The Abraham Accords One Year Later: Shaping a Common Future
Two weeks ago, at the end of a fairly standard meeting in City Hall with a group of east Jerusalem businessmen, Mahmoud, a local entrepreneur, pulled me aside. He told me that as the result of his attendance at one of the webinars organized by the UAE-Israel Business Council, an organization I co-founded over one year ago, he now has a promising new business with an Emirati investor which utilizes Israeli technology and Moroccan raw materials.
At that very moment I truly understood the power of people-to-people peace. This is the new model of peace and co-existence we are building every day. Up until now, Israel was a lone player in the region and we were not part of any regional cultural, sporting or business alliances. Our network faced west rather than to our own neighborhood, where we share much in common.
This past year has changed everything. In June 2020, my co-founder Dorian Barak and I saw that a shift was taking place, but we did not know just how quickly it would boom. The minute the Abraham Accords normalization agreement was announced, we created an online platform for people to connect, the first of its kind for the accords. Within weeks thousands of Israelis and Emiratis had joined in order to interact with each other, to talk, to do business and to become friends. I cannot overestimate the enthusiasm on all sides of those early days. At the time, I was quoted as saying that it felt like we were dating. The initial curiosity about each other, our religions, cultures, and even how we raise our kids, helped us realize how similar we actually are.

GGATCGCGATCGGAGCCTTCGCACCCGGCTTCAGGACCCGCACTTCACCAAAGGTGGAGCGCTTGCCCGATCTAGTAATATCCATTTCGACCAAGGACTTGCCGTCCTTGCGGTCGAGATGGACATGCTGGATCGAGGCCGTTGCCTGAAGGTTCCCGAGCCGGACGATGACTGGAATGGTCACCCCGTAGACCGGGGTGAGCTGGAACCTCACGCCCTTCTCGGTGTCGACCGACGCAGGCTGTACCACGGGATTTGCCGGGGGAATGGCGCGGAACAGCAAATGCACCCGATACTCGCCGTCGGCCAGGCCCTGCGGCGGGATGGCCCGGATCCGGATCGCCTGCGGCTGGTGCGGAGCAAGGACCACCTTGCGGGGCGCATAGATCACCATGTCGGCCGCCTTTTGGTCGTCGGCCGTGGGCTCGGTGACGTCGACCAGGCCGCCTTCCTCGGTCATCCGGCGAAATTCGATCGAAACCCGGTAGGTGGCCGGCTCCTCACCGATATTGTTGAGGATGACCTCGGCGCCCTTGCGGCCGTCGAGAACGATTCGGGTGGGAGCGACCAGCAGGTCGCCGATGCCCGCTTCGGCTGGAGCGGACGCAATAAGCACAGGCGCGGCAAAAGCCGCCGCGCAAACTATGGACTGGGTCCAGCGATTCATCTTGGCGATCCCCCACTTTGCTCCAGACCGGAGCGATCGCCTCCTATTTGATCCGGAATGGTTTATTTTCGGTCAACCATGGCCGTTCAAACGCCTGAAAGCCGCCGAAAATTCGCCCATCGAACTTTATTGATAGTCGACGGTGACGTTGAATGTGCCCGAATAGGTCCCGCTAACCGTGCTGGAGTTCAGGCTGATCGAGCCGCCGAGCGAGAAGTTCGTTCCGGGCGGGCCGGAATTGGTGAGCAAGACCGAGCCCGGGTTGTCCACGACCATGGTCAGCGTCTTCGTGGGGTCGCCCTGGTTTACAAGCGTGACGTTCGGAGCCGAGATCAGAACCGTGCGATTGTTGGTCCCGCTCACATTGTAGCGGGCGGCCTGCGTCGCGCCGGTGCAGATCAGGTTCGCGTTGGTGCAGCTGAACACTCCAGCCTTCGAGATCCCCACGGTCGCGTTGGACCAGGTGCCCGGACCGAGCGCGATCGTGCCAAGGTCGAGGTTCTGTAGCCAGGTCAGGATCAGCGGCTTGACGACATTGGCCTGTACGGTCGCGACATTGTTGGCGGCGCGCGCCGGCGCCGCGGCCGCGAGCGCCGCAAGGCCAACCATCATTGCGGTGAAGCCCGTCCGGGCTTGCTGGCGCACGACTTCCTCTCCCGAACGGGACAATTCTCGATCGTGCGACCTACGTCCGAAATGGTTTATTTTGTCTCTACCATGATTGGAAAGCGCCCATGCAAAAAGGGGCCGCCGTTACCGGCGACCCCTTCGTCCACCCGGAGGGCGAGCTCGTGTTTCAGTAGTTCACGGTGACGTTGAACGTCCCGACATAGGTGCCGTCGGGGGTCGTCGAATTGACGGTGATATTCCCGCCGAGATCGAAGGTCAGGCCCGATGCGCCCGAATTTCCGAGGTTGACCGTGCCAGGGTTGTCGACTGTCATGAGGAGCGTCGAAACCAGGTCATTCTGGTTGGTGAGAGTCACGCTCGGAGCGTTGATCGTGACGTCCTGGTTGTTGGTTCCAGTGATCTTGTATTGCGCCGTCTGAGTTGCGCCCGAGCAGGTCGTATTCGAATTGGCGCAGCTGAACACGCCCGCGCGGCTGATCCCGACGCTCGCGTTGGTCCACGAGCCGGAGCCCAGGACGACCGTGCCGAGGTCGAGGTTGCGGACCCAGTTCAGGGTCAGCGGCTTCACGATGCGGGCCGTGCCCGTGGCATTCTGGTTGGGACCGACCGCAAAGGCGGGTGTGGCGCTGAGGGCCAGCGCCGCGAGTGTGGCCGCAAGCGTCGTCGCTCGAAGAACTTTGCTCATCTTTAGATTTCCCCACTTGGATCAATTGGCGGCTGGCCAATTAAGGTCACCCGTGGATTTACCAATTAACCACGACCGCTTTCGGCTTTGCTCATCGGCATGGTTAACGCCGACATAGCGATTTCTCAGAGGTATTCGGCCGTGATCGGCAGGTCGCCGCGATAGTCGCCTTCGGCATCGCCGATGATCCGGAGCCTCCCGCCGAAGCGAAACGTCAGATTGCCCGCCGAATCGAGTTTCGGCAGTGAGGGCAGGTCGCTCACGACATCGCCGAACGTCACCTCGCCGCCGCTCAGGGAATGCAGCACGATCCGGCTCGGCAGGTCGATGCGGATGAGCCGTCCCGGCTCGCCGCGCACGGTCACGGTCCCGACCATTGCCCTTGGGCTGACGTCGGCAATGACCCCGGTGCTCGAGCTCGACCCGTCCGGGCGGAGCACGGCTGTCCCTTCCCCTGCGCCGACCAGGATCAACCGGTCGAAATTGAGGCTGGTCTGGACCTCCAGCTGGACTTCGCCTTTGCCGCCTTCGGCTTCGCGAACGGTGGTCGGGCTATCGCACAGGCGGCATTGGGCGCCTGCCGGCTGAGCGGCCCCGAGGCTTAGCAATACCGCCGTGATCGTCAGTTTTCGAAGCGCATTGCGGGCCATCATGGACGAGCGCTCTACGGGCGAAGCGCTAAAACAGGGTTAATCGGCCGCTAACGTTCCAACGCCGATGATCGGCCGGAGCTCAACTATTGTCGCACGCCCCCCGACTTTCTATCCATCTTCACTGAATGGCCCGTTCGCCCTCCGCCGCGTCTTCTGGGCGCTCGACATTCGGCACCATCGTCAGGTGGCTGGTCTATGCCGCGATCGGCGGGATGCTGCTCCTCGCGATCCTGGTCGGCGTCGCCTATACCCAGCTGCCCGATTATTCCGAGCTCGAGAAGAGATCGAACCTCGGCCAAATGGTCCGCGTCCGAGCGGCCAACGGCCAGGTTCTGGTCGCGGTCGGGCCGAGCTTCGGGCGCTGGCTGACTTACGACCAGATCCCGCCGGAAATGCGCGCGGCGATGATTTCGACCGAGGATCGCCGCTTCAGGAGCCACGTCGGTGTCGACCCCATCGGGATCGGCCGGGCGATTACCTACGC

Despite this past year being a pandemic year with lockdowns and essentially a closed airport, nearly a billion dollars in trade between Israel and the UAE will have taken place by the end of the calendar year. Nearly a quarter of a million Israeli tourists visited the UAE this past year and, by my estimation, that number will continue to grow in year two.
The prognosis is bright but not without its challenges. One concern is that the new US administration is not as invested in the Abraham Accords as the previous one. There were even rumors that the term “Abraham Accords” should be changed to simply “normalization.” The new Israeli administration is potentially about to cancel an oil agreement between Israel and the UAE, citing environmental reasons. Instead of saying how the arrangement could work and still remain environmentally conscious, the environment minister is bent on throwing out the baby with the bath water.
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The latest round of the Israeli-Palestinian conflict in May was the biggest test of the budding new relationship. I am a firm believer that the conflict happened as a result of the Abraham Accords, as a sort of revenge of the Muslim Brotherhood to remind us that they are still around and to try and create divisions and bad blood between Israelis and Arabs, and between Jews and Muslims. The press in the Gulf demonized Israel as is tradition, but something else was happening. During this time period, I received dozens of phone calls from my new friends in the UAE and Bahrain asking how my family and I were doing, how we were holding up, and asking us for our side of the story. They instinctively knew that there was another side, that we are decent people so there had to be, and mainly they wanted to know how we felt and what we thought. We got through the first major test of this new relationship and a short week after the end of hostilities we were back in Dubai seeing our friends and continuing to build this warm and sustainable peace.
These challenges are real. There is still much work to do. However, I am convinced that the Abraham Accords will continue to march on and build further momentum. The Abraham Accords are building a sustainable peace in our region. We must each do our part to help propel this forward.
Fleur Hassan-Nahoum is the deputy mayor of Jerusalem and the co-founder of the UAE-Israel Business Council and the Gulf-Israel Women’s Forum